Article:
American exports, meanwhile, will not be spurred as much as most forecasters hope. Because currencies' values are relative to one another, the lower the dollar gets, the higher the euro and yen rise. As the currencies of Europe and Japan strengthen, the exports of these nations will become more expensive. That could easily translate into slower growth in those already slow-growing regions - and less money to buy our exports.
What's more, with the exception of agriculture, fewer American products are sold from our shores. Increasingly, they are sold by American subsidiaries overseas. While big American companies still export billions of dollars' worth of goods across the Atlantic, they sell three to five times as much from their European-based operations - to countries in Europe. A lower dollar won't have much effect on those sales.
The problem with the administration's devaluation policy is that it doesn't treat the root causes of America's economic imbalances. Our need to borrow so much from abroad is caused by our enormous consumption and our anemic savings. Today, Americans save just 0.2 percent of their disposable income, practically the lowest level in 45 years. Since we have so little savings to finance capital investment, we borrow from savings pools abroad. Our government, too, needs foreign creditors to invest in Treasury securities, to finance its escalating budget deficits.
Another trade issue not addressed by dollar devaluation: the need to sharpen our global competitiveness. In an advanced economy like ours, price should be less of a selling point than the quality and sophistication of a product. This isn't going to happen unless we improve the fundamentals underlying competitiveness - our education system and labor-force skills. A devalued dollar also does not lower health-care costs - costs so high that they encourage American employers to move operations to countries where governments often pick up the insurance tab.
Traders churning $2 trillion daily in currency markets know that if the United States relies on a cheap dollar alone to correct its trade imbalance it will push the currency down fast and for a long time - because the benefits will never quite match the predicted expectations.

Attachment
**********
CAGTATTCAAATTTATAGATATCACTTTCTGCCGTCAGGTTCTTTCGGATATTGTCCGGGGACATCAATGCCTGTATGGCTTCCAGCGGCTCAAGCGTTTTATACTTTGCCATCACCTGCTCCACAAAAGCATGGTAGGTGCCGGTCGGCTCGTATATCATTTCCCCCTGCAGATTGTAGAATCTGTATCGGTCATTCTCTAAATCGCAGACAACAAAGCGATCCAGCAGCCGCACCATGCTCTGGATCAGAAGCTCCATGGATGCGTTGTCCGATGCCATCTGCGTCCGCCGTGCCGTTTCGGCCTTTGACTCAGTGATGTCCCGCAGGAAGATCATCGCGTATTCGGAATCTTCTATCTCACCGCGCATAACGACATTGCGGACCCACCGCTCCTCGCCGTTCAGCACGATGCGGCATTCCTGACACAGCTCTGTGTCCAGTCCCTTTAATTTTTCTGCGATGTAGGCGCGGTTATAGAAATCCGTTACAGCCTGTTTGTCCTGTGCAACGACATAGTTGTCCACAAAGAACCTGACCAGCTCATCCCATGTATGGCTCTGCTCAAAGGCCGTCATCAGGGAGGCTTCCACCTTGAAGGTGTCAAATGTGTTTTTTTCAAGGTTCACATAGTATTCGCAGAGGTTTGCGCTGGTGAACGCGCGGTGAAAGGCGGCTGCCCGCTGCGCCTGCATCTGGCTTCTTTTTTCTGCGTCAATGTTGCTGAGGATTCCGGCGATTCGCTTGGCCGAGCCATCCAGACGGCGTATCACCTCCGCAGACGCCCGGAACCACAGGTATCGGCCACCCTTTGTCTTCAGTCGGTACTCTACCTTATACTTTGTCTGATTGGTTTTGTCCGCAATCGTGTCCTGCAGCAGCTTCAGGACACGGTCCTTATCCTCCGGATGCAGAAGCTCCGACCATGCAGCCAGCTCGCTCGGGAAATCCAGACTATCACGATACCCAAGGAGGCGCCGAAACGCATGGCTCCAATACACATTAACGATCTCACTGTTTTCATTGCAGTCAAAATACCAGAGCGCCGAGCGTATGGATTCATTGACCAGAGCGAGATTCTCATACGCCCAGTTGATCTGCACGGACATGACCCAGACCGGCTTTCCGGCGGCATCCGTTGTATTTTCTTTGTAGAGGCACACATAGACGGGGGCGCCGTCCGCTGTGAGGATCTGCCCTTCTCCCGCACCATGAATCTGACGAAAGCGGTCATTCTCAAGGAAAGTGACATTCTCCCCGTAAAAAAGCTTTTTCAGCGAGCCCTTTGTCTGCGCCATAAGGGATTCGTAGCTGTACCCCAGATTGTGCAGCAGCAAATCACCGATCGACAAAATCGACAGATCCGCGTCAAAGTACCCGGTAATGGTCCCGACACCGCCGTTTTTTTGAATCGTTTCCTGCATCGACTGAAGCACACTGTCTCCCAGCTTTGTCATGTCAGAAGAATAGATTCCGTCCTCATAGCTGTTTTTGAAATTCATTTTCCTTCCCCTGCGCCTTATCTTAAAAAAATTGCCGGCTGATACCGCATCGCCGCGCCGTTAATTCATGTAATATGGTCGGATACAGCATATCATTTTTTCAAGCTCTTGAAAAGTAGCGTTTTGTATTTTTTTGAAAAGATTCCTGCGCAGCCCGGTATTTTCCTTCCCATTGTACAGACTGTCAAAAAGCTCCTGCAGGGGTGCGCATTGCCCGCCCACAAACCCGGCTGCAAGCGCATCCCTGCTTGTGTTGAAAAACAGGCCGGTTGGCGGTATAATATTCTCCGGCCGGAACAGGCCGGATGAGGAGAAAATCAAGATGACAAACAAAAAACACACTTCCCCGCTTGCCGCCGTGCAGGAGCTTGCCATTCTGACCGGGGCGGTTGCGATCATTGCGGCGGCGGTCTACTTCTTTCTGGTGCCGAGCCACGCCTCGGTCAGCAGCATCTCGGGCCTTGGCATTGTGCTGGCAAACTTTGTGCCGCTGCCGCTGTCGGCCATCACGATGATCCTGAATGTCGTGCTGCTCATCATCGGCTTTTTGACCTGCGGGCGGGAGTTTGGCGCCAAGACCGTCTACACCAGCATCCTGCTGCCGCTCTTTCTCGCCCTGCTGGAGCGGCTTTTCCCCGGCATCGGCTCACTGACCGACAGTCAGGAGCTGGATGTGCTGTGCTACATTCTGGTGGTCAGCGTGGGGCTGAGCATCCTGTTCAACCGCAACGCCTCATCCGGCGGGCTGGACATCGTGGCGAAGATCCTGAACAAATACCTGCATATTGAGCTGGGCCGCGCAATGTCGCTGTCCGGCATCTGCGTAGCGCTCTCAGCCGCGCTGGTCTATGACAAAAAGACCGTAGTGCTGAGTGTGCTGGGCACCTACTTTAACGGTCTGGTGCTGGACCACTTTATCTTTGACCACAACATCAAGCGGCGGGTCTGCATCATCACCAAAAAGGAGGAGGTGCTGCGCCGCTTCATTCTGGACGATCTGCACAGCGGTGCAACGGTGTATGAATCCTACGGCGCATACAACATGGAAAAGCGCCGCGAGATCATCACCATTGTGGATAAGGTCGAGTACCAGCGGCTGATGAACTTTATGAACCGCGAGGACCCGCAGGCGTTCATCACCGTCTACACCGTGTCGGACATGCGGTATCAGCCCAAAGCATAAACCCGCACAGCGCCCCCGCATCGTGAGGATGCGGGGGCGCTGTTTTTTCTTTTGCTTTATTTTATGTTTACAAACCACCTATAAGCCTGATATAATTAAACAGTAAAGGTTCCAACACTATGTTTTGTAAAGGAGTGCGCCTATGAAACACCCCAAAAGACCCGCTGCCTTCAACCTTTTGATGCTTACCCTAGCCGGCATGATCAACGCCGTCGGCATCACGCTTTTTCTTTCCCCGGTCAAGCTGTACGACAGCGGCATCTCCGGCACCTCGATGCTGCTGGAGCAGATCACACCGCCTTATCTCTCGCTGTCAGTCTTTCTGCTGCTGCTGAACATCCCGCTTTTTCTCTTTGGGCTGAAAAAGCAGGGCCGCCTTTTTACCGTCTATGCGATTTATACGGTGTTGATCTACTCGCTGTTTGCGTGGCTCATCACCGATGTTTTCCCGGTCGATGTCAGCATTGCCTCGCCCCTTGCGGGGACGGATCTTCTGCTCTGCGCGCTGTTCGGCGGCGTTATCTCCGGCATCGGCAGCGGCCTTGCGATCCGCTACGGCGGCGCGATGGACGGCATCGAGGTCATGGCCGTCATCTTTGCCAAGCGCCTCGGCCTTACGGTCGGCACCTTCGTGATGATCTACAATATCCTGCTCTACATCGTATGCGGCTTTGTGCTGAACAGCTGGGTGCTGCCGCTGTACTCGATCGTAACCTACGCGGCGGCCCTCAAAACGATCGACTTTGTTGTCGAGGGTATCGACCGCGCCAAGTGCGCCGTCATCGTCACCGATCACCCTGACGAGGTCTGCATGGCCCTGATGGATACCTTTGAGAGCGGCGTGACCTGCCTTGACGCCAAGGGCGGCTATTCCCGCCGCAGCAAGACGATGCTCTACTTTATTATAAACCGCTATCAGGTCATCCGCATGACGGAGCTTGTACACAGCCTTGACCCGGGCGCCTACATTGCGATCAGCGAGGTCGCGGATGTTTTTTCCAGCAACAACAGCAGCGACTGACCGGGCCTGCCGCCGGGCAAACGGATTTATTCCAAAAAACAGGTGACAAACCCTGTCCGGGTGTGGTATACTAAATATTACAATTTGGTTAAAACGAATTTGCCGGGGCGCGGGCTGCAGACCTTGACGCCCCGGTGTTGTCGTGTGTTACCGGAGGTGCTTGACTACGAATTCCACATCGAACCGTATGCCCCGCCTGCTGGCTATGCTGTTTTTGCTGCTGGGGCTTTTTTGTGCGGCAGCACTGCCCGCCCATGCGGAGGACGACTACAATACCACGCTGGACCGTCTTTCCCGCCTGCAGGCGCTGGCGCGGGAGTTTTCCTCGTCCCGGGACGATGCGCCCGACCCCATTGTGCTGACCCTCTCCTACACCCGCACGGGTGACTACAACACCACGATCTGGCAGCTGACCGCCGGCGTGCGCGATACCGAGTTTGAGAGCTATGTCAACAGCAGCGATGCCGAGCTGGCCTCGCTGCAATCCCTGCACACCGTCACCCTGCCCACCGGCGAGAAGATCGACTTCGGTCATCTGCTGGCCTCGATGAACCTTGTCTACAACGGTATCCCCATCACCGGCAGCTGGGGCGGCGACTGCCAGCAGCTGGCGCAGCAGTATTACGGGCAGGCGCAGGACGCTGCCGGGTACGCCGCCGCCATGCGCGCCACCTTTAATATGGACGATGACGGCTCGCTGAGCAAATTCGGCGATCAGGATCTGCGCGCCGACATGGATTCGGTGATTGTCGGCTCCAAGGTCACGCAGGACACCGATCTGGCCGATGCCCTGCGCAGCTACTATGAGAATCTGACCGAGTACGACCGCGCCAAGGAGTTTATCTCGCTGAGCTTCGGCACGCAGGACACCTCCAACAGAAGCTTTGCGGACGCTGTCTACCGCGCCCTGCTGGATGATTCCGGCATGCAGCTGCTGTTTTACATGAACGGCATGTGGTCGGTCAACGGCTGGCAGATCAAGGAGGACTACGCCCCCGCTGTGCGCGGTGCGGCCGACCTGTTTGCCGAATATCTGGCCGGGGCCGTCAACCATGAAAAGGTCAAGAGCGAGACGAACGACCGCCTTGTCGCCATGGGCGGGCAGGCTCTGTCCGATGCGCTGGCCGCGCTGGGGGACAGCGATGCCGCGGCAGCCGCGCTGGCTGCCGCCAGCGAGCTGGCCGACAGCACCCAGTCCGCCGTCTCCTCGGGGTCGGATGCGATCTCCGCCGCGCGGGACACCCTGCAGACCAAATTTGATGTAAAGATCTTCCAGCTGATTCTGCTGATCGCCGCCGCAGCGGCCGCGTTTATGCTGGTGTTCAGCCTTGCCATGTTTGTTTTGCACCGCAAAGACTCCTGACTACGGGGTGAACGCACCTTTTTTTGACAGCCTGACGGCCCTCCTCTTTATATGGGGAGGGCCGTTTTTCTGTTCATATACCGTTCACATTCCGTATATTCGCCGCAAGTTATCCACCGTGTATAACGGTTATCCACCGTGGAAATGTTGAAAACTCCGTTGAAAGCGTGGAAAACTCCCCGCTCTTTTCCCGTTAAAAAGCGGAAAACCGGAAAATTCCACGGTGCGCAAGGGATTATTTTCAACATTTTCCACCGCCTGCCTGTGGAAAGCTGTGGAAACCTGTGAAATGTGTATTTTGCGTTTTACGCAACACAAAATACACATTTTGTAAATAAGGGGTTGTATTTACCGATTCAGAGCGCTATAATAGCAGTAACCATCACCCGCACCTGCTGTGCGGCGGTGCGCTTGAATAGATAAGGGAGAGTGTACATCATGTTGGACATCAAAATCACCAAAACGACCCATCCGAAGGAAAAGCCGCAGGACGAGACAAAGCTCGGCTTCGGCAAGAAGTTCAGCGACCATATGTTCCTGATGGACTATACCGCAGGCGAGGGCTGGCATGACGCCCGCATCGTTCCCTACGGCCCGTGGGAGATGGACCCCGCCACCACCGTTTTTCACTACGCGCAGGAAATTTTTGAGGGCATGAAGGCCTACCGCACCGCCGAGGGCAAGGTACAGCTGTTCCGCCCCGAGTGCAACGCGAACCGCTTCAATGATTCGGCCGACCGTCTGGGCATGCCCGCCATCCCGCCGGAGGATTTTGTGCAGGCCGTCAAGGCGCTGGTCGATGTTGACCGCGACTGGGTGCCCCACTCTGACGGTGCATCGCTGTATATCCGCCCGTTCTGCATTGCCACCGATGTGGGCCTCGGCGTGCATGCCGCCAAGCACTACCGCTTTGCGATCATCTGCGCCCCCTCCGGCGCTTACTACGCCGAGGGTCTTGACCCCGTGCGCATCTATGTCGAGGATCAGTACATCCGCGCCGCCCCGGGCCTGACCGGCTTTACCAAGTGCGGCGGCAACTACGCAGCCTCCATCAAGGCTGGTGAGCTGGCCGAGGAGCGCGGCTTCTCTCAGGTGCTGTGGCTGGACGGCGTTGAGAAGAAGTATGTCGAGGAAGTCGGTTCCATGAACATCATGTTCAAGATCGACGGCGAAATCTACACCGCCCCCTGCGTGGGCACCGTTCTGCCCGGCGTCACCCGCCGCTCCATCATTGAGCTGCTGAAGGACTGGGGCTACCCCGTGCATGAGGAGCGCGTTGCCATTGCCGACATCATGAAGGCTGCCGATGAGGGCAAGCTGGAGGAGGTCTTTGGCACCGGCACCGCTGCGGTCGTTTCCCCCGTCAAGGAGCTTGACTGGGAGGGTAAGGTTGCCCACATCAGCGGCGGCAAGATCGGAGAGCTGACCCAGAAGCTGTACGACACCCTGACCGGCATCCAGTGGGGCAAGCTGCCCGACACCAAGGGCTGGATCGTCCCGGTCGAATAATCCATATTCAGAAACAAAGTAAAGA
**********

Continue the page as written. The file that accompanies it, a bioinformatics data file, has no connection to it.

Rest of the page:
This is a one-way bet for speculators. Already, rumors are rampant that several central banks with significant dollar holdings may diversify into other currencies. Hedge funds and other speculators may be moving in. If momentum to sell dollars gathers steam, it could lead to a dollar plunge, a global financial crisis and deep worldwide recession.
The dollar may well be overvalued now. But rather than just talking the currency down, Washington should try to pursue a formal agreement with Europe, Japan and China that addresses not only currency realignments but also the domestic policy changes needed to back them up.
A model for this is the so-called Plaza Accord negotiated by the Reagan administration with Germany and Japan in 1985. Then, as now, the United States was running large trade deficits and wanted to devalue the dollar. But rather than talking down the currency or letting it fall on its own, President Reagan's team got key trading partners to share the burden of adjusting policies to correct the imbalance. It worked. America's trade gap slowly narrowed, and foreign lenders did not demand significantly higher interest rates on Treasuries. If Washington negotiated a similar accord today, countries like China and Japan could slow the dollar's slide by revaluing their currencies. The pact could also involve policy commitments to support the currency realignments.